To the Editor.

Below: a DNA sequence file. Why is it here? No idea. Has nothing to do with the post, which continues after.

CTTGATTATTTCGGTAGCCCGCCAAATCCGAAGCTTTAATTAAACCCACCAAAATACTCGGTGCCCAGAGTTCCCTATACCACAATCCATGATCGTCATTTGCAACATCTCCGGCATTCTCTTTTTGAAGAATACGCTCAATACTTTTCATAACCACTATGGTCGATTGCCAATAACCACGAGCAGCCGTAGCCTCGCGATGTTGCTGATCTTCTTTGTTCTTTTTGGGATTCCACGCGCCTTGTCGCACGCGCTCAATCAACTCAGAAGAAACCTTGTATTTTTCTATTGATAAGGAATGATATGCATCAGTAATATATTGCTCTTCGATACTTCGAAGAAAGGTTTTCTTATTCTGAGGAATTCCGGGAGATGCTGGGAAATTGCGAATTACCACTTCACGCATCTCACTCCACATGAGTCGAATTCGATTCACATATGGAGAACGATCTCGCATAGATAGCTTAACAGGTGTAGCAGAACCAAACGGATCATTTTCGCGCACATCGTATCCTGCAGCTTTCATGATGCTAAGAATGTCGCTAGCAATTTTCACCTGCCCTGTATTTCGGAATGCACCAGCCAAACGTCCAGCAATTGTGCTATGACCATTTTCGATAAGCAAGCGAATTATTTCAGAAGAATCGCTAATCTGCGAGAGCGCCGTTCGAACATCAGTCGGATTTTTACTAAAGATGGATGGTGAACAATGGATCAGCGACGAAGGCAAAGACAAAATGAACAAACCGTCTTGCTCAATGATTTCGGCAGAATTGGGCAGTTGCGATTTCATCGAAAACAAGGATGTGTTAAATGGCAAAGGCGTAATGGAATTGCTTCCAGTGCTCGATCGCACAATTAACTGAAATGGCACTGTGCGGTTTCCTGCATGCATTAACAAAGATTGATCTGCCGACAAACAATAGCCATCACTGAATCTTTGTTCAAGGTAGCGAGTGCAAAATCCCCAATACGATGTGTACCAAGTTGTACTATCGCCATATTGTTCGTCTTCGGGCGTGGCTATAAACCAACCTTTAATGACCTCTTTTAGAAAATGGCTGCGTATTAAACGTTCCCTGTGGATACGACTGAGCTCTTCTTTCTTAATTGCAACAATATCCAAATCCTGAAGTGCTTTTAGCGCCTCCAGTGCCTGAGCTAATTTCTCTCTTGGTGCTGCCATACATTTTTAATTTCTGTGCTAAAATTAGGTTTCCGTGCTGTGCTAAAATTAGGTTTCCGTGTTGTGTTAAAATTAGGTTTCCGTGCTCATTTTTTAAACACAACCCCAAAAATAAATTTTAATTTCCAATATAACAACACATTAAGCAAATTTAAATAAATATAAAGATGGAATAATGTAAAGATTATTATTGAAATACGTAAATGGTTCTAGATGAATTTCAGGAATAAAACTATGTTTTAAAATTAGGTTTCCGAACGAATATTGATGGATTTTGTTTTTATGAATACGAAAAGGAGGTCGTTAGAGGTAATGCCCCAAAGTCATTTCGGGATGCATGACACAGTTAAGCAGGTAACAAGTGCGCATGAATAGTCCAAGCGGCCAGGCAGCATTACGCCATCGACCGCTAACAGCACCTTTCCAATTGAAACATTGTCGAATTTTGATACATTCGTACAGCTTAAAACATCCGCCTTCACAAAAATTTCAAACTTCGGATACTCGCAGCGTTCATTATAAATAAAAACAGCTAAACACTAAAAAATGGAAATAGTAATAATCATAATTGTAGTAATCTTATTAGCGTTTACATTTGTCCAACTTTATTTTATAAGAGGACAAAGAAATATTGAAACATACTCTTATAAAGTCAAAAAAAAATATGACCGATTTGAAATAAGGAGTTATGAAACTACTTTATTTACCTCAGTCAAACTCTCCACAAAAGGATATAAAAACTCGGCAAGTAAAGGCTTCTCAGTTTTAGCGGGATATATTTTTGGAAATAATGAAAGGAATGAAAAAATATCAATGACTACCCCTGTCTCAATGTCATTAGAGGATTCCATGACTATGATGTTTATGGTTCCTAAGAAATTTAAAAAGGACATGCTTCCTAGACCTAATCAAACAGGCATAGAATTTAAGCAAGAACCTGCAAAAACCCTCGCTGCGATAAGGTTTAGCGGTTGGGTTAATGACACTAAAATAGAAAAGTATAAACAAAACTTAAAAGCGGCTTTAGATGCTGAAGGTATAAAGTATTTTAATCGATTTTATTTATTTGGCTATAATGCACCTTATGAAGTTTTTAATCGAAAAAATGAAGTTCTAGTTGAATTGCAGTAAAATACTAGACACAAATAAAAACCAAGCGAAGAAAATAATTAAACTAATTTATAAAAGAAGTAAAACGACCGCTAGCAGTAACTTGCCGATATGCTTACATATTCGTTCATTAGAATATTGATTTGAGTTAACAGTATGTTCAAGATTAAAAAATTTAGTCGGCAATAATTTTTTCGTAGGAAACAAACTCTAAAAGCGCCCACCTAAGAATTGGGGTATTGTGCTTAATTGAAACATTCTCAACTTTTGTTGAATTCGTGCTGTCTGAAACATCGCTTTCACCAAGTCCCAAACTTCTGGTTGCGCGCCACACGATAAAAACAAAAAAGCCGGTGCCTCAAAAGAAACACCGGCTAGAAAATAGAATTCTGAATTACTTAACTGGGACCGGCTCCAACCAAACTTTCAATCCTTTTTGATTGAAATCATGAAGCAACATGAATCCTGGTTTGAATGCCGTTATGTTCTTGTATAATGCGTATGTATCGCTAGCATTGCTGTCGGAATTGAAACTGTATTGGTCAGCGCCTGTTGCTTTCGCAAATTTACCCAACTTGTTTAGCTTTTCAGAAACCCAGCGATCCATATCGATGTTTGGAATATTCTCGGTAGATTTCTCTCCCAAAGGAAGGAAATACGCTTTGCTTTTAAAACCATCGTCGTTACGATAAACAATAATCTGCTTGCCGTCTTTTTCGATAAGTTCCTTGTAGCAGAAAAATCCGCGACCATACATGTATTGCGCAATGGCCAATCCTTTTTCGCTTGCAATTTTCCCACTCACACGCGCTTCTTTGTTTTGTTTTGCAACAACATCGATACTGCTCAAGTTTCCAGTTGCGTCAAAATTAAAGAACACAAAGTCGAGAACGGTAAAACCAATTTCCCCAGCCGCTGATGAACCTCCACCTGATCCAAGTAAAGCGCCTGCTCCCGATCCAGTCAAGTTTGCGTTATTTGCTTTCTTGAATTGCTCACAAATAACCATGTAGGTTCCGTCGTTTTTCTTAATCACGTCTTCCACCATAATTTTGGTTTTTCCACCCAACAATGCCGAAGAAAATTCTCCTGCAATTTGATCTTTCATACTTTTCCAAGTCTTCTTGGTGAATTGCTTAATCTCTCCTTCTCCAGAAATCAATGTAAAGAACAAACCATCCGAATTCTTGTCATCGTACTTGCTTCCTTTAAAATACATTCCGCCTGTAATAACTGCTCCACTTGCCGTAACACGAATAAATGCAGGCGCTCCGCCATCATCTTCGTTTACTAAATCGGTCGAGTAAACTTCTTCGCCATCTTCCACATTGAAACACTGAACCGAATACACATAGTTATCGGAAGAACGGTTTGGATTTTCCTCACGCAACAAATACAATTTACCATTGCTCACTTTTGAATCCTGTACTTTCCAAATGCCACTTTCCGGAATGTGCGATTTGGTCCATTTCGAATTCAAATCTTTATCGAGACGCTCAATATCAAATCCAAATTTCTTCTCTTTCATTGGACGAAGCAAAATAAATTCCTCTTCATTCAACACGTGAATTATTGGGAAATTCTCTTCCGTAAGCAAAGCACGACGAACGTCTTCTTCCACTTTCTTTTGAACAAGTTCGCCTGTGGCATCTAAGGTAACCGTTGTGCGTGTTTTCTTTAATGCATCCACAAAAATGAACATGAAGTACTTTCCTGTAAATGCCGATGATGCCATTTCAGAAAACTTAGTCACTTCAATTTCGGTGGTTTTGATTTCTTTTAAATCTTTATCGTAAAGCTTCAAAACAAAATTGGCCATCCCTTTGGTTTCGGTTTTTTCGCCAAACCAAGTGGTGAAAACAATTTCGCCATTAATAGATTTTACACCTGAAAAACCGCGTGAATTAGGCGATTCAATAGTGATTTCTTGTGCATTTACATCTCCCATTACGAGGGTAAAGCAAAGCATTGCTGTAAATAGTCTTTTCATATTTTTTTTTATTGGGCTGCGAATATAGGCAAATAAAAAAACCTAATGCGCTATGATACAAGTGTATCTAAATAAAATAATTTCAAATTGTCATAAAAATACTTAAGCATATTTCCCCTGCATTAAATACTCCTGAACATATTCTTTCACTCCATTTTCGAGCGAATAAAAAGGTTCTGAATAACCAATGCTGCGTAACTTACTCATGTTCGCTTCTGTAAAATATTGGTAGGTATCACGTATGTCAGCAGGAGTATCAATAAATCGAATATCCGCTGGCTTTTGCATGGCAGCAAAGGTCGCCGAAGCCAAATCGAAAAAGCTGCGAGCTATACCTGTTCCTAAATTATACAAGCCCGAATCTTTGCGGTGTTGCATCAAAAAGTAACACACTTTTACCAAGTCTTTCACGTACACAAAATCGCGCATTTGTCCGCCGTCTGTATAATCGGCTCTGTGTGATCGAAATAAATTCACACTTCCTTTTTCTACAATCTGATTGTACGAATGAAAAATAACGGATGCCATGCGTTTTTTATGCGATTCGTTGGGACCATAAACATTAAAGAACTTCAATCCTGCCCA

—The study by Dr Schaefer and colleagues1 fills a major gap in understanding the effect of low-fat diets on lipid levels. During their study (approximately 3 months), two (6.9%) of the 29 subjects developed evidence of heart disease; one had a myocardial infarction. At this rate, approximately 25% of subjects would develop evidence of heart disease every year. In our clinical experience we found that low-fat diets using processed low-fat and nonfat foods deprived of essential fatty acids (EFAs) decrease high-density lipoprotein (HDL) levels and increase triglyceride levels. Some patients feel more tired and complain that they lack energy.We have been warning physicians that such low-fat diets increase the ratio of total cholesterol to HDL cholesterol, and deplete plasma and red blood cell EFA levels when used as maintenance diets (ie, without weight loss).2,3 Numerous studies show that low levels of polyunsaturated fatty acids